Remarks by the Deputy Prime Minister on making child care more affordable in New Brunswick
August 29, 2023 - Moncton, New Brunswick
First, I want to acknowledge that we are gathered on the traditional territories of the Mi’kma’ki and the Wabanaki.
I am so happy to be here in Moncton, in beautiful New Brunswick.
And I have to say there is really nothing that gives me more pleasure than spending time at Canada’s wonderful early learning and child care centres, than spending time with the amazing, hard-working early learning and child care educators who take care of our kids and teach our kids. They are raising the rising generation of Canadians. And, of course, to spend time with a really great group of young Canadians. I really just had a wonderful time here at Roche Papier Ciseaux.
When our government first announced our plan to make high quality, affordable child care a reality across Canada, it was welcomed by a lot of people — but to be honest there was also a lot of skepticism.
And that skepticism was justifiable, because Canadian politicians had been making promises — for nearly five decades — to establish a national system of early learning and child care.
But the commitment that I was so proud to make in our 2021 budget is no longer just a promise. It is becoming a reality.
The federal government has now signed agreements with every single province and territory on early learning and child care, and today, fees here in New Brunswick have been reduced by an average of 50 per cent, saving families in this amazing province an average of $3,900 this year — per child.
And New Brunswick is on track to reach fees of just $10-a-day by the end of 2026.
We are also creating more child care spaces — including 3,400 here in New Brunswick by 2026.
And the Prime Minister announced in June that our government will provide an additional $625 million to support provinces and territories in investing in infrastructure that will make child care more accessible in underserved communities — including in rural and remote communities, and high-cost or low-income neighbourhoods here in New Brunswick.
This includes funding the efforts of provinces and territories to create spaces in communities that currently just don’t have enough of them.
Ensuring that families have access affordable child care is, of course, an important social policy. It’s an important new part of Canada’s national social welfare net. But you know what? This is also economic policy — this is feminist economic policy — in action.
Studies show that every dollar invested in early childhood education generates between $1.50 and nearly $3.00 in activity for the broader economy.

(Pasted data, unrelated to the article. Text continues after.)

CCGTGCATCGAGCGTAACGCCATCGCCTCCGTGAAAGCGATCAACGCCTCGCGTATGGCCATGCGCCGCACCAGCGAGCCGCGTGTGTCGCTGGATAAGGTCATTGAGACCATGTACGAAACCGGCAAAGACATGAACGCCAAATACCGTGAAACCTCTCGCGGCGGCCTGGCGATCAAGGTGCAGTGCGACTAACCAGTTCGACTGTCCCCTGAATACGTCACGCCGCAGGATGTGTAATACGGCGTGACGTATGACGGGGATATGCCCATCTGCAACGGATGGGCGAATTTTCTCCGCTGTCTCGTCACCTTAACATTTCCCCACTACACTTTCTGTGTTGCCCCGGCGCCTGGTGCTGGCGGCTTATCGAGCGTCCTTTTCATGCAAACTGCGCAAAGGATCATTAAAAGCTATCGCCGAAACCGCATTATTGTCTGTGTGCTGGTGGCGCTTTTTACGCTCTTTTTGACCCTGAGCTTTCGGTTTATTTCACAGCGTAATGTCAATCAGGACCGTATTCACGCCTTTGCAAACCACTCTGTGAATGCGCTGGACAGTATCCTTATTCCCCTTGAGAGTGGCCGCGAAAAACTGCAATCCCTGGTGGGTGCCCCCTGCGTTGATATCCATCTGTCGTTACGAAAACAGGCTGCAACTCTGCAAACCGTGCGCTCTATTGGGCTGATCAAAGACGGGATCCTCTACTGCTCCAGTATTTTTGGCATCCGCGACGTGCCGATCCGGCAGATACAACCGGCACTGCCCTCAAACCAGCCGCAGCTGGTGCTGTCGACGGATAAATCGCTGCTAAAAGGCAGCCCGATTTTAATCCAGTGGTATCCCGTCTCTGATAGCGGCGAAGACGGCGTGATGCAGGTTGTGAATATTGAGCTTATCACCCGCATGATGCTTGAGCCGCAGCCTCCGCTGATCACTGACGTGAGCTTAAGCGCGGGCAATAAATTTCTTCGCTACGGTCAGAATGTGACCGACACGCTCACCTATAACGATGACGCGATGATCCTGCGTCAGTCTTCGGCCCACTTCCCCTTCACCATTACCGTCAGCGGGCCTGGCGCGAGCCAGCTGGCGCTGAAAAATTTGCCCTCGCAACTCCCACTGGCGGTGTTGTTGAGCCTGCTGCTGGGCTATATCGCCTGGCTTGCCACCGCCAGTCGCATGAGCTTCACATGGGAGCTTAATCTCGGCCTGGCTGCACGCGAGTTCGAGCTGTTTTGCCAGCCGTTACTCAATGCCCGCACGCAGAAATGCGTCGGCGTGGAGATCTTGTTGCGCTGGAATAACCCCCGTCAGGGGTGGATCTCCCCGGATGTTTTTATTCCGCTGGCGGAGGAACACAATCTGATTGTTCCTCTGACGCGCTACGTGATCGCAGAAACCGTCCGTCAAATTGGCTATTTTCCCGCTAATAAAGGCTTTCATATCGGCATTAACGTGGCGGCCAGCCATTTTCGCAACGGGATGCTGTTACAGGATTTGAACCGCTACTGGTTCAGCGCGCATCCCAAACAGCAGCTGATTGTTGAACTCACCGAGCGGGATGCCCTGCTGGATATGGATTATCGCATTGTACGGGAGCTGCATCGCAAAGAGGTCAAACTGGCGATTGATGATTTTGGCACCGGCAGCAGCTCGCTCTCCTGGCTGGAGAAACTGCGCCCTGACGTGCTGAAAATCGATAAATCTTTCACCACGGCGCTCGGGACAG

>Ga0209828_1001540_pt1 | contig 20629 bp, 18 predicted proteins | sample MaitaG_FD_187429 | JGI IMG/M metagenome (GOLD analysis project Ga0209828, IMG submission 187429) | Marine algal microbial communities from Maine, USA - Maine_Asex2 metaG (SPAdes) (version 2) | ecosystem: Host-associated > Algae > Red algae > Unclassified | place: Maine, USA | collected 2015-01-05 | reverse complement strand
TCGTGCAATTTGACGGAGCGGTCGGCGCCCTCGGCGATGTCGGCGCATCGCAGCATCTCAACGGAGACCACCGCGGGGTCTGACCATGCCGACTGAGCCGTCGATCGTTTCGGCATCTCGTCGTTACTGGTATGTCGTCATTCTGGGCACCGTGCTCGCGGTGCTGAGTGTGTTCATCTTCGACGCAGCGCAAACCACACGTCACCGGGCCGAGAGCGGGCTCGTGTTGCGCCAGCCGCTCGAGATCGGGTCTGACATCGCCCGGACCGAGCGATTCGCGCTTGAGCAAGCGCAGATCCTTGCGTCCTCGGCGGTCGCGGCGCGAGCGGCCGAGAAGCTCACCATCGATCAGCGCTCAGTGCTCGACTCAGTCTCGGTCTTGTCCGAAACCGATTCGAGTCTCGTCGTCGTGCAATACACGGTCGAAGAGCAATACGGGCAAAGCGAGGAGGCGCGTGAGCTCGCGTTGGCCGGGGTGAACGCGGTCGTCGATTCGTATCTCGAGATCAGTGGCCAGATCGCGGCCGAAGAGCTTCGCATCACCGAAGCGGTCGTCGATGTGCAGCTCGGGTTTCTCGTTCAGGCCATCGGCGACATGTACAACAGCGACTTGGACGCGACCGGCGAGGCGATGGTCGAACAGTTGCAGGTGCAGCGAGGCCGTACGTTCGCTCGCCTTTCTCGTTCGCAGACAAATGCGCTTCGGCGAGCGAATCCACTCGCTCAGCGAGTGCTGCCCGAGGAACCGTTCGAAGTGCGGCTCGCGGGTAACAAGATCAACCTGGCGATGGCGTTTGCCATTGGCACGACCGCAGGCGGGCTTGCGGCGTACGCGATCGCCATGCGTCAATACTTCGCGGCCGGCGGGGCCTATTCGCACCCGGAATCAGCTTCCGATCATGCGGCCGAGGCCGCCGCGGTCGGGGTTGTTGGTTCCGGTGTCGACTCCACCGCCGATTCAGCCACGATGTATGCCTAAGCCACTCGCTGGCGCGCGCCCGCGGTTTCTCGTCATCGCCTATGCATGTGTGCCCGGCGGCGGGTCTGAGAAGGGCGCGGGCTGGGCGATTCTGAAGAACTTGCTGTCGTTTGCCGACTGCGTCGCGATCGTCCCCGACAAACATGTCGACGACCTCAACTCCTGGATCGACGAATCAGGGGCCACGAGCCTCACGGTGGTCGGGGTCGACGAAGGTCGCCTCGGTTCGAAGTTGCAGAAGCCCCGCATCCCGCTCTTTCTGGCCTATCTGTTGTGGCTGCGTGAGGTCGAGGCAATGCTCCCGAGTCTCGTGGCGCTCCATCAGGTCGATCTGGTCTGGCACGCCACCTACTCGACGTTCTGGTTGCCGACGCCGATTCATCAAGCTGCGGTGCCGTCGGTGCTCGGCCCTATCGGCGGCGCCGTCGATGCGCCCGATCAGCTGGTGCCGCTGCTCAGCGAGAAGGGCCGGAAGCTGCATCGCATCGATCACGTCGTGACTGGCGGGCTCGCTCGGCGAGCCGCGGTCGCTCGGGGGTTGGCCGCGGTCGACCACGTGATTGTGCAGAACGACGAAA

Nearly 950,000 more Canadians are employed today than were before the pandemic. That includes a record 85.7 per cent labour force participation rate in July for Canadian women in their prime working years — and that is supported by our early learning and child care system, now nation wide. This level – 85.7 per cent – is a record high for Canada and it compares to just 77.5 per cent in the U.S.
We were talking earlier today about how strong the economy is here in Moncton and how labour shortages are a real issue. Making it possible for mothers to work is the best answer to labour shortages and that is what our child care system is doing already.
I am so glad to be here today to see our plan in action — and to better understand what more we can do to help working mothers and fathers like those here in Moncton. And to help the great kids that we met today.
Because our child care plan is so important for communities like Moncton-Riverview-Dieppe—communities with growing families and growing businesses.
Inflation in Canada last month was at 3.3 per cent — that is down from a high of 8.1 per cent in June of 2022.
At five per cent, wage growth outpaced inflation in July — just as it has done for the past six months — and at just 5.5 per cent, unemployment is near historic lows.
Our government has helped to lift 2.3 million Canadians out of poverty since 2015 — including half a million children through the Canada Child Benefit.
In 2016, 12.9 per cent of Canadians were living in poverty. By 2021, that number was down to 7.4 per cent. That’s a real accomplishment for our whole country.
And from an enhanced Canada Workers Benefit to a new Canadian Dental Care Plan, we have strengthened the social safety net that millions of Canadians count on — all while ensuring that Canada maintains the lowest deficit and debt-to-GDP ratio in the G7.
Our economic plan is fiscally responsible — and it’s delivering real results for people here in Moncton and across New Brunswick.
Making sure that kids have the best start in life is at the heart of our plan — and I can see that a lot of kids in Moncton are off to a great start here at Roche Papier Ciseaux.
Thank you very much.
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